Lapierre Xelius SL 8.0 first ride review – Cyclist

Lapierre officially announced its latest generation Xelius SL3 this morning, with a new carbon lay-up and improvements to aerodynamics, stiffness and weight.

Fortunately, just before Omicron halted travel, Cyclist was invited to Vence in the Maritime Alps for the launch of the new range and I pounced on the opportunity quicker than you could say ‘triple triangle’.

There are six new Xelius SL models numbered from 5.0 to 9.0 with only a few spec changes between them, mainly groupsets – all of which are Shimano – but also wheels, tyres and saddle.

Over the two days, which featured a couple of very long climbs but mostly stuck to lower gradients, I was riding the Lapierre Xelius SL 8.0, which is priced at £5,399 with the Ultegra R8100 Di2 groupset, new Lapierre Road Disc 38 wheels, Continental Grand Prix 5000 tyres and Fizik Argo Vento R5 saddle.

Lapierre Xelius SL 8.0 details

The now signature triple triangle design made famous by GT remains, though with more compact geometry and an emphasis on sharper angles. You’ll notice a slight change aesthetically since the previous generation that gives the seatpost a little more breathing room for soaking up vibrations.

There’s a new stem with a -5.7° angle that helps aerodynamically by housing the newly integrated cables and hoses – for mechanical groupsets it’s semi-integrated.

Although the Xelius SL is seen as a climber’s bike and used as such by Groupama-FDJ and FDJ Nouvelle-Aquitaine Futuroscope, it’s also the go-to for rougher surfaces and cobbled classics with a bit more flex and several vibration damping features. That’s why there’s now clearance for 32mm tyres, though we rode on 25s.

Lapierre Xelius SL 8.0 first ride review

From the first few pedal strokes, the signs are encouraging. Its new lighter weight, more compact geometry and stiff lay-up – riding a size L meant the construction of this frame is slightly stiffer than the smaller versions – brings a good balance of stability and agility on flatter sections.

Of course, given its design and purpose it comes as no surprise that the Xelius is comfortable. The very few imperfect roads on offer provoked but a slight rumble through the frame.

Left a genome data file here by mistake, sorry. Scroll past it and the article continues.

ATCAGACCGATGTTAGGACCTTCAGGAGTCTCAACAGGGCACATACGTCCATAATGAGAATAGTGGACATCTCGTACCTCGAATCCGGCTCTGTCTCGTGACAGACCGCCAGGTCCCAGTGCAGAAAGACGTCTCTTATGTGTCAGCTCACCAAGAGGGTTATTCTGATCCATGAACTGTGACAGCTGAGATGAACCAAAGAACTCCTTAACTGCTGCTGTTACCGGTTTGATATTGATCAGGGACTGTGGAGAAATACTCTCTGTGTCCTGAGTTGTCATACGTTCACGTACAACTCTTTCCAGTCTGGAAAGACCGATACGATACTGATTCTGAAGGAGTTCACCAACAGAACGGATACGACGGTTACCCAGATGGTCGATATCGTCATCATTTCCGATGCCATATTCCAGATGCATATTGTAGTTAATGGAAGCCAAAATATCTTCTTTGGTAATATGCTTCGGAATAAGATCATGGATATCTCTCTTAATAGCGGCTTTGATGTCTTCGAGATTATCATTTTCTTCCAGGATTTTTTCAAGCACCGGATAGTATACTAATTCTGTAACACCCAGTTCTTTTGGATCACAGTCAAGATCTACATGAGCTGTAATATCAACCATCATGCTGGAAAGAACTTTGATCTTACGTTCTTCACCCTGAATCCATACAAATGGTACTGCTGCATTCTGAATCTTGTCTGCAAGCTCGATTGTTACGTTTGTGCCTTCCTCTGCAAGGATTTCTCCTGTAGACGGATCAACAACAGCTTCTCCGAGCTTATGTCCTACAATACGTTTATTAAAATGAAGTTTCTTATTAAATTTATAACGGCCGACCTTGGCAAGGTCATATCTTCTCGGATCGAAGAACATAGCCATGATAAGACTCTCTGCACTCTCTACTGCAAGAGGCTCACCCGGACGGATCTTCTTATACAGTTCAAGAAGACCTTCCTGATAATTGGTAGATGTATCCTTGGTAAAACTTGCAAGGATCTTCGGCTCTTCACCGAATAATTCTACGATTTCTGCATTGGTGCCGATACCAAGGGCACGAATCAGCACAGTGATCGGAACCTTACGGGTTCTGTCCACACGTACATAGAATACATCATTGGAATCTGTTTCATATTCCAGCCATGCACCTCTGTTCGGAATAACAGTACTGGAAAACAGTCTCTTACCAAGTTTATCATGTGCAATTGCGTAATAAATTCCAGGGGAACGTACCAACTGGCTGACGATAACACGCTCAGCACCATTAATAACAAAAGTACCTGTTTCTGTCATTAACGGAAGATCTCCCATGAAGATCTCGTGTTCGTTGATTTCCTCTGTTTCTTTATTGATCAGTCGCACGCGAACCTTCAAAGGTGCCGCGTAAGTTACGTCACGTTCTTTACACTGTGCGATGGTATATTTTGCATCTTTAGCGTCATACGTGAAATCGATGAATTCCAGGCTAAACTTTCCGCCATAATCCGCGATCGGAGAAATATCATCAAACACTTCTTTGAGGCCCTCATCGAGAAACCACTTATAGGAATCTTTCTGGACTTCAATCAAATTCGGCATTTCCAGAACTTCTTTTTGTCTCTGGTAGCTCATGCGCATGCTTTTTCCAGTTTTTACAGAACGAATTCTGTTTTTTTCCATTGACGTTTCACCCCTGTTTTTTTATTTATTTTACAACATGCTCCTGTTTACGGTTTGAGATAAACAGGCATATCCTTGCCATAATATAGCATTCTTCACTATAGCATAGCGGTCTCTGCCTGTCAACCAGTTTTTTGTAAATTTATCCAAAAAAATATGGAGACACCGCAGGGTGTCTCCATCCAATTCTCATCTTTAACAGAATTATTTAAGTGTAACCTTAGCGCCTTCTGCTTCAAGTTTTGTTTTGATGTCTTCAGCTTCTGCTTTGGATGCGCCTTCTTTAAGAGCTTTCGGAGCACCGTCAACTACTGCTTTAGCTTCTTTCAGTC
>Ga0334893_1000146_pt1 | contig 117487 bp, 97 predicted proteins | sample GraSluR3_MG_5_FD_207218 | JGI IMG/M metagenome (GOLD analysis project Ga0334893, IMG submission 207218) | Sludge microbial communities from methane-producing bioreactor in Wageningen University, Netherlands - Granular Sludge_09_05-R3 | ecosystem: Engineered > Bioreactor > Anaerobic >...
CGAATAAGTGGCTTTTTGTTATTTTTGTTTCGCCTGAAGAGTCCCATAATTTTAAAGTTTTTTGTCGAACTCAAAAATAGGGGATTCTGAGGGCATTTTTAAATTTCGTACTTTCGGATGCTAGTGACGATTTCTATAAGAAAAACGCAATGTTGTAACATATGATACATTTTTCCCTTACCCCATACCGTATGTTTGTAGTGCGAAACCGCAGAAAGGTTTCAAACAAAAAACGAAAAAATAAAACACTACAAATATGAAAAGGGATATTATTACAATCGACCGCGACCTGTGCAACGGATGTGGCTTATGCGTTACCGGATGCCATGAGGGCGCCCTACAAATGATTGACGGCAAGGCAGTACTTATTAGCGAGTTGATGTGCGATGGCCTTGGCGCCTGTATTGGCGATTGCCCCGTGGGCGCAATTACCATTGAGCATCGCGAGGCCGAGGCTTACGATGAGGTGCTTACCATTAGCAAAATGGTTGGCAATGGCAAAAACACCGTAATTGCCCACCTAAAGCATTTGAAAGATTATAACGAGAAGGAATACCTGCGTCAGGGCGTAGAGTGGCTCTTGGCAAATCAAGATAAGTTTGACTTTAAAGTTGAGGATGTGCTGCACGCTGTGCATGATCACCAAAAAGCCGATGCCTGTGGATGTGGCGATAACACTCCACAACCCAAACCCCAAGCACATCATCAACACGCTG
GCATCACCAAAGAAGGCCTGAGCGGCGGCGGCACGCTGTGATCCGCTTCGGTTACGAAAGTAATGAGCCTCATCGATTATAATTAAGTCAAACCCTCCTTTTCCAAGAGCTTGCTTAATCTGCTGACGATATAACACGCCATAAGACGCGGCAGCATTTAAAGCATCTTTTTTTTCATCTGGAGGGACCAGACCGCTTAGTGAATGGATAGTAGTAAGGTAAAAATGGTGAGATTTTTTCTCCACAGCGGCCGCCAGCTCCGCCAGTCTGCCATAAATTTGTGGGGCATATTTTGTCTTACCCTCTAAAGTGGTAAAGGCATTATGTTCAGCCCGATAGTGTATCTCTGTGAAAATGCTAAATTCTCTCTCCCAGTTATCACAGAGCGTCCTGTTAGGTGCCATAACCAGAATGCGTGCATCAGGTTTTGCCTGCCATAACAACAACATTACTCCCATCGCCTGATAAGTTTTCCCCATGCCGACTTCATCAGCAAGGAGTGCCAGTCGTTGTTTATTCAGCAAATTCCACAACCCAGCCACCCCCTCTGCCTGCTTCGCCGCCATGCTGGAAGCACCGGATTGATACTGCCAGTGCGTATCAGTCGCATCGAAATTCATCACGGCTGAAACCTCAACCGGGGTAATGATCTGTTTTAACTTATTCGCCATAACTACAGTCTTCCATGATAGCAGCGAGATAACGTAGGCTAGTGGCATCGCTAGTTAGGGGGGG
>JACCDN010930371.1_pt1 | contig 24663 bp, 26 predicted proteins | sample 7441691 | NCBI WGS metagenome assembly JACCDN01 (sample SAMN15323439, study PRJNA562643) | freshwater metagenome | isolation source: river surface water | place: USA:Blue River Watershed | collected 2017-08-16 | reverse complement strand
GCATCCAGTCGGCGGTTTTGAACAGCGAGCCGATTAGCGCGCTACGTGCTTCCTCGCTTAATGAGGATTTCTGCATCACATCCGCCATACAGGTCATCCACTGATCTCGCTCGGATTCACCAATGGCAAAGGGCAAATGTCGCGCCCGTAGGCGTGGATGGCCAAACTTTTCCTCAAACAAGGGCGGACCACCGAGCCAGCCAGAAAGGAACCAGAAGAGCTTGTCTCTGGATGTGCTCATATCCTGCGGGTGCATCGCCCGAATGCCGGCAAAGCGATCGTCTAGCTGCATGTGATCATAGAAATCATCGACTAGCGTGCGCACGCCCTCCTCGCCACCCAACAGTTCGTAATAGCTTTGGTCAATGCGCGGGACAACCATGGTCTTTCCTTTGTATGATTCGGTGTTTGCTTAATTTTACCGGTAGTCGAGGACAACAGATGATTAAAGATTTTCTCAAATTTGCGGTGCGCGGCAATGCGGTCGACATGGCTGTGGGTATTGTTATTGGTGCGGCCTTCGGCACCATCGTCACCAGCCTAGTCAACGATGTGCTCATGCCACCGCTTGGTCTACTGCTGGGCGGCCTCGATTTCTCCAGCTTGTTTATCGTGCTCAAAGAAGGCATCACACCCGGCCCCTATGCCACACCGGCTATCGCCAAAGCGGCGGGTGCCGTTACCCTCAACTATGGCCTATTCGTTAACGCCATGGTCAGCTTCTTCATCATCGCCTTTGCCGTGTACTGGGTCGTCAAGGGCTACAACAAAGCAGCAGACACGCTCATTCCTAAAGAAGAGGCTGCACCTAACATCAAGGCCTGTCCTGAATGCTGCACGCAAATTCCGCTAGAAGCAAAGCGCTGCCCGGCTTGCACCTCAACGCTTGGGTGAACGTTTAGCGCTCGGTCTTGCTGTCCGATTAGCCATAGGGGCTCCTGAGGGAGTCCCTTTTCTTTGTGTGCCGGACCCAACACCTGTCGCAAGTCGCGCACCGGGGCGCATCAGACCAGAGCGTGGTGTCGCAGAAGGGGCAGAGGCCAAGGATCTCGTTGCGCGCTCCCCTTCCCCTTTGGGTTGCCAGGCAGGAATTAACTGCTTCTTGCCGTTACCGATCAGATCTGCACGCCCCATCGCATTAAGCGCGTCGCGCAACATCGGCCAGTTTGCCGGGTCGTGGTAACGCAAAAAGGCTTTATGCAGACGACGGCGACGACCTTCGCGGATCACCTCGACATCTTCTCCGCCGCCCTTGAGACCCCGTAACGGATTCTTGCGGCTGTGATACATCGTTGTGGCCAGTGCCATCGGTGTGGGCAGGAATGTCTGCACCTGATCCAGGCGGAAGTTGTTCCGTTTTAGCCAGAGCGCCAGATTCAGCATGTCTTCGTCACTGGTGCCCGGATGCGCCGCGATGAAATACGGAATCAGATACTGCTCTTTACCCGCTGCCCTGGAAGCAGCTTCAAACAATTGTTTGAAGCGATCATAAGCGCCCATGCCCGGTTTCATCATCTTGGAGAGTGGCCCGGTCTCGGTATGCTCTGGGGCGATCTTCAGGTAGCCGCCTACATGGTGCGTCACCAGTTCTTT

Once the roads hit the mountains it cameinto its own, whether putting the power down or easing my way up, though it really shone when out of the saddle.

It’s clearly not the stiffest bike around and deliberately so, when standing on the pedals it blends comfort and stiffness at exactly the level I’d want it, not putting up a fight but keeping all momentum in the right direction.

It descends confidently too with the new aerodynamic improvements – and the big bloke on the saddle – helping to gather speed nicely without too much push.

Even in the wet, sweeping bends were super easy and that’s something that doesn’t come naturally to me after previous incidents hitting the deck, so for most riders it’s probably about as free flowing as you’d like.

While we wait to see what the full verdict on the new Lapierre Xelius SL range is in the new year when we get one for a full test in Cyclist magazine, it’s clear the time and effort put into this generation has paid off.

Between conversations with Lapierre’s professional partners and feedback from both previous Xelius models and the aero-focussed Aircode bikes, it’s been refined into a super versatile racer.

To be the machine for both Paris-Roubaix and Mont Ventoux is pretty special, if even if FDJ riders didn’t necessarily excel in those races. For us regular cyclists having one that can do both well is a blessing. Where are your genres now, cycling industry?

When Thibaut Pinot flies to victory up Alpe d’Huez on Bastille Day next year – albeit on a higher specced model – we’ll see how good it really is.

Image credits: Lapierre